My weightlifting and lurching, combined with the temperature of the afternoon sun, combined with a smidge of doubt and significant degree of self-humiliation, now creates another Newtonian cause and effect called ‘sweating.’ Sweat starts pouring down my face, and my shirt starts to soak. Only 150-feet to go!
At this point I recall Patrick McManus: one of my favorite humorist writers who was considered to be the Mark Twain of Baby Boomers. In my duress under the hot sun, I specifically recall an article about how Patrick would cover for his lack of coordination while fly fishing to save face among other anglers. To accomplish this, Patrick practiced and honed two facial expressions: “thoughtful” and “bemused.” He learned the benefits of this technique from a college administrator he once served under, Dr. Milburn Snodgrass. According to McManus, Snodgrass advanced through many levels of collegiate administration to become dean, with only these two facial expressions and the ability to puff curiously on his pipe.
Patrick cunningly applied these pipe and facial techniques to offset complete humiliation when he fell off a log onto a small boulder field while fishing at a remote creek. Nearby fishermen rushed to check on his 20-foot fall, expecting to find him in need of a medevac. Instead, they discovered Patrick standing, unfazed, curiously puffing on his pipe, while gazing thoughtfully at the log. They watched in amazement as he calmly blew a series of perfectly formed smoke rings toward them, arching his eyebrow in a bemused look. Then, Patrick thoughtfully gazed at the log again. Instead of becoming the focus of laughter and derision among his fly-fishing compatriots, the crowd simply scrambled away as they fought for his former, perfectly positioned casting spot on the cliff 20-feet above.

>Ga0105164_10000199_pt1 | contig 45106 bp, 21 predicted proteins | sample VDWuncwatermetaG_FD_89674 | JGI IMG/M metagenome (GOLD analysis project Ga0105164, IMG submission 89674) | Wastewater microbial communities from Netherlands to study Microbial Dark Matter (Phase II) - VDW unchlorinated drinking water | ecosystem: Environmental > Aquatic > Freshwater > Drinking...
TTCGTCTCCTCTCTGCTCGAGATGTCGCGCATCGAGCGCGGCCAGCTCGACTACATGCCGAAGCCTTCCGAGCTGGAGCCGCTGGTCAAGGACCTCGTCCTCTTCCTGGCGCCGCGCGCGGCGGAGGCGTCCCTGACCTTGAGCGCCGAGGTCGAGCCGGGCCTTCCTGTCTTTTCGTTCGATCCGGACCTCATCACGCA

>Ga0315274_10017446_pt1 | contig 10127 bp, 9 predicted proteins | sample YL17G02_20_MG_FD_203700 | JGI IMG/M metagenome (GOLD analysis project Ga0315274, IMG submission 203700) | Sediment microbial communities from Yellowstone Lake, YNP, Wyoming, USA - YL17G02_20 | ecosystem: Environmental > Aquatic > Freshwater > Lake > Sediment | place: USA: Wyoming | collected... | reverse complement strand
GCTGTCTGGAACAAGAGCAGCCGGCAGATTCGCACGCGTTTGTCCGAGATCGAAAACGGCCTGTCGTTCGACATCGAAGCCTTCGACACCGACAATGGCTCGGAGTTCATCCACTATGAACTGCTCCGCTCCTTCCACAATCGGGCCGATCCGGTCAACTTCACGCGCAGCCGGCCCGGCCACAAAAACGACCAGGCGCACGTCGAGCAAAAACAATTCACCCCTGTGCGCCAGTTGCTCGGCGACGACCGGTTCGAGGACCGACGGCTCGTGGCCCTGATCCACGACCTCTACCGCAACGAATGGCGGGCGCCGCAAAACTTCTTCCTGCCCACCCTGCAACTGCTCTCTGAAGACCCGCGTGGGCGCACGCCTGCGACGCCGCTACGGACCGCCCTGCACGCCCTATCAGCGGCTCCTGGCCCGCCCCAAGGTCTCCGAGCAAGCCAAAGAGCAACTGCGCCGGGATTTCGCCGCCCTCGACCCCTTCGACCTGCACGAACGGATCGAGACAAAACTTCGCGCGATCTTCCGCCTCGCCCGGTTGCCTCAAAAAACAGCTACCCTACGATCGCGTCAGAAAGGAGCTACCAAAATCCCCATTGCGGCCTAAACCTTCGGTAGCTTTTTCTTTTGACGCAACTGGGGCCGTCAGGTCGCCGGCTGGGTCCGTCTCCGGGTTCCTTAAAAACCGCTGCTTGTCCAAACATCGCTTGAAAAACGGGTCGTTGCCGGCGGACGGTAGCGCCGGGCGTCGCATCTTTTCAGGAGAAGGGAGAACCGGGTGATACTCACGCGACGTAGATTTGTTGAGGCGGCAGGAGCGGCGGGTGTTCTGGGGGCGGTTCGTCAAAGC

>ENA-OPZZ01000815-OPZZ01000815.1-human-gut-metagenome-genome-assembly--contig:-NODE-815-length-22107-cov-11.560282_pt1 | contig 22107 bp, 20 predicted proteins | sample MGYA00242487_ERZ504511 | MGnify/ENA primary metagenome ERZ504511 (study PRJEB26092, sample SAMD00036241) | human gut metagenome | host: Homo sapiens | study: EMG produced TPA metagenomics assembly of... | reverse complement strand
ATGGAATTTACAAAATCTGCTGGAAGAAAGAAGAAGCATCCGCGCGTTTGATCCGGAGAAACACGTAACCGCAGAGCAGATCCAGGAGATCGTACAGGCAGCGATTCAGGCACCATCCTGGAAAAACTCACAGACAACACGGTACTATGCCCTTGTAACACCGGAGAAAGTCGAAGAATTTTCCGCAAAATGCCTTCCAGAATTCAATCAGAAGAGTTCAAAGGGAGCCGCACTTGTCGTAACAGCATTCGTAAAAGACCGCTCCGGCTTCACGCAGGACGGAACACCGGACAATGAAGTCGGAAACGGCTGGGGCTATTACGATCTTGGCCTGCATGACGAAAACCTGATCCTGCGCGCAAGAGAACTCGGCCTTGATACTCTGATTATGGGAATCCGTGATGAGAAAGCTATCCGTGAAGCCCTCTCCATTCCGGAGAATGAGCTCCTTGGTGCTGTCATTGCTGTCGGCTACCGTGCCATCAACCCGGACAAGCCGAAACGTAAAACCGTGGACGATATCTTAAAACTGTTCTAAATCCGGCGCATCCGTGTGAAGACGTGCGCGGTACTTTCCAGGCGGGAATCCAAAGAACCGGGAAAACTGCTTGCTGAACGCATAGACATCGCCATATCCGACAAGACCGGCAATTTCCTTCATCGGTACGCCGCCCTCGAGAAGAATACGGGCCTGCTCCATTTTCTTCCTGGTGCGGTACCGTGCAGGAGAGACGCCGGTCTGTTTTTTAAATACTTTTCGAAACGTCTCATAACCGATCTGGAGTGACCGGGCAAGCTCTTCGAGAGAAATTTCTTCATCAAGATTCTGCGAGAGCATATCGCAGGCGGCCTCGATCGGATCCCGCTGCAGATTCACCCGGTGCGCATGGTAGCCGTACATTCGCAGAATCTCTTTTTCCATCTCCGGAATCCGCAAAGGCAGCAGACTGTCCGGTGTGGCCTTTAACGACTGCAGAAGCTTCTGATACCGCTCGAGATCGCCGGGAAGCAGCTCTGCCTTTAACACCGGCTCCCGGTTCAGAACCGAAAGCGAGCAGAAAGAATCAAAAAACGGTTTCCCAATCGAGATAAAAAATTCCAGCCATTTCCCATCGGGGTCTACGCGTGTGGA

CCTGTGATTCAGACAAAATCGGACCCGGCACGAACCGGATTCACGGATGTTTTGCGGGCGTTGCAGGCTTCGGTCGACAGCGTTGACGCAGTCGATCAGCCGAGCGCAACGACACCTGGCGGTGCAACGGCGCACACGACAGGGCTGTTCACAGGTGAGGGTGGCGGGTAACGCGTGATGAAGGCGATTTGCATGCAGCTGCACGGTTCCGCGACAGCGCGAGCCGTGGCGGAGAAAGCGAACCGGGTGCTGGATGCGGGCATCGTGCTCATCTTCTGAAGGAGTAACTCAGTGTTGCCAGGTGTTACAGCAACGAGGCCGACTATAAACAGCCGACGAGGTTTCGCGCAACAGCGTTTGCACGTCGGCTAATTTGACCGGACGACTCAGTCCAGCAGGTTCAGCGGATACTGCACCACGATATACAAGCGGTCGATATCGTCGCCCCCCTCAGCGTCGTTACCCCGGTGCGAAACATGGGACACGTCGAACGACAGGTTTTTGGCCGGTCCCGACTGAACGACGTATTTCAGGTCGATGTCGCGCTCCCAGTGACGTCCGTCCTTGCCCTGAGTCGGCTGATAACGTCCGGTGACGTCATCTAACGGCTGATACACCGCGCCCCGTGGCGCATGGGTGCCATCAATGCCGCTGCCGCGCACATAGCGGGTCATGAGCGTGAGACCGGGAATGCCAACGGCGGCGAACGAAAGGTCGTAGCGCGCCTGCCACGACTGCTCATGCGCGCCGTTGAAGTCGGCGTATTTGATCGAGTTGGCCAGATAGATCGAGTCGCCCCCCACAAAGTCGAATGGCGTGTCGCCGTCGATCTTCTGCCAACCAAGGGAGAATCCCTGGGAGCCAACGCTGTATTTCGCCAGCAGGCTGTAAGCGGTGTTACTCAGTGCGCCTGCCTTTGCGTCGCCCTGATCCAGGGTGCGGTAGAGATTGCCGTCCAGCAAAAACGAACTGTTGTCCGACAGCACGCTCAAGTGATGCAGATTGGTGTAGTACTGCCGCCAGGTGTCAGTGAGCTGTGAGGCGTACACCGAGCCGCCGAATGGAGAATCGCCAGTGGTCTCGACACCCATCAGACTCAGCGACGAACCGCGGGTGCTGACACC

Maybe I could use Patrick’s techniques to diffuse my current disgrace?
Had I had a pipe with me, I could have paused, lit up, folded my arms, and contemplated the cart’s miniscule wheels—now buried 6-inches in the sand—with thoughtful bemusement. On the other hand, lighting up a pipe in 90-degree heat probably would have caused all nearby sunbathers to drop their jaws, not to mention their iPhones, while I became the center of attention. Here’s a boomer dressed in long pants and long sleeve shirt in 95-degree heat, dragging a 90-pound cart while smoking a pipe. What’s the number for the Collier County Health Department? They have professionals for this kind of thing.
Not being a pipe smoker, I only had two remaining options: either “thoughtful” or “bemused” facial expressions—sans smoke rings.
Gazing “thoughtfully” at the overburdened cart wouldn’t have worked. Not the appropriate context, and I would have looked really stupid.
Already looking really stupid, my only recourse was “bemused.” I arched my eyebrow and smirked with my best look of bemusement. I had never practiced a bemused look in front of the mirror, so I was uncertain if I actually appeared to be bemused. To compensate, I quickly improvised into non-repeating patterns: Lurch, rest, bemused. Lurch, bemused, rest. Bemused, lurch, and rest.
A gaggle of scantily clad girls dropped their iPhones, pointing and laughing hysterically. Only 100-feet to go!